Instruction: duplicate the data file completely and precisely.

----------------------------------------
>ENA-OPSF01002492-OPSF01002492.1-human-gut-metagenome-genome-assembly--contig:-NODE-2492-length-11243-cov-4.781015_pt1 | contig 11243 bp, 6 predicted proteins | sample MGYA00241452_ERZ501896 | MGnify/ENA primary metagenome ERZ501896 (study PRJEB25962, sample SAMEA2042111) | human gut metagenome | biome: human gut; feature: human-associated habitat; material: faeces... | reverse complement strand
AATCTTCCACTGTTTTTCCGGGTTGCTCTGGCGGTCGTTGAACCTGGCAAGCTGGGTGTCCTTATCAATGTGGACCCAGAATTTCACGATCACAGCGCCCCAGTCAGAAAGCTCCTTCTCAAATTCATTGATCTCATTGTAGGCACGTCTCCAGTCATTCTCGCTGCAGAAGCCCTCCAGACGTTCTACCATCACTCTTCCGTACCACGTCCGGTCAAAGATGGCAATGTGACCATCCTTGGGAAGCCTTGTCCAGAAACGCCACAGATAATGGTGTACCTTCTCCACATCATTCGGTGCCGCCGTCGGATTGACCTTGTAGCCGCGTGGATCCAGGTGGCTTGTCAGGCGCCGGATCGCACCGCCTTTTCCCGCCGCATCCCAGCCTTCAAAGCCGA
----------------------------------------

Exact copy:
>ENA-OPSF01002492-OPSF01002492.1-human-gut-metagenome-genome-assembly--contig:-NODE-2492-length-11243-cov-4.781015_pt1 | contig 11243 bp, 6 predicted proteins | sample MGYA00241452_ERZ501896 | MGnify/ENA primary metagenome ERZ501896 (study PRJEB25962, sample SAMEA2042111) | human gut metagenome | biome: human gut; feature: human-associated habitat; material: faeces... | reverse complement strand
AATCTTCCACTGTTTTTCCGGGTTGCTCTGGCGGTCGTTGAACCTGGCAAGCTGGGTGTCCTTATCAATGTGGACCCAGAATTTCACGATCACAGCGCCCCAGTCAGAAAGCTCCTTCTCAAATTCATTGATCTCATTGTAGGCACGTCTCCAGTCATTCTCGCTGCAGAAGCCCTCCAGACGTTCTACCATCACTCTTCCGTACCACGTCCGGTCAAAGATGGCAATGTGACCATCCTTGGGAAGCCTTGTCCAGAAACGCCACAGATAATGGTGTACCTTCTCCACATCATTCGGTGCCGCCGTCGGATTGACCTTGTAGCCGCGTGGATCCAGGTGGCTTGTCAGGCGCCGGATCGCACCGCCTTTTCCCGCCGCATCCCAGCCTTCAAAGCCGA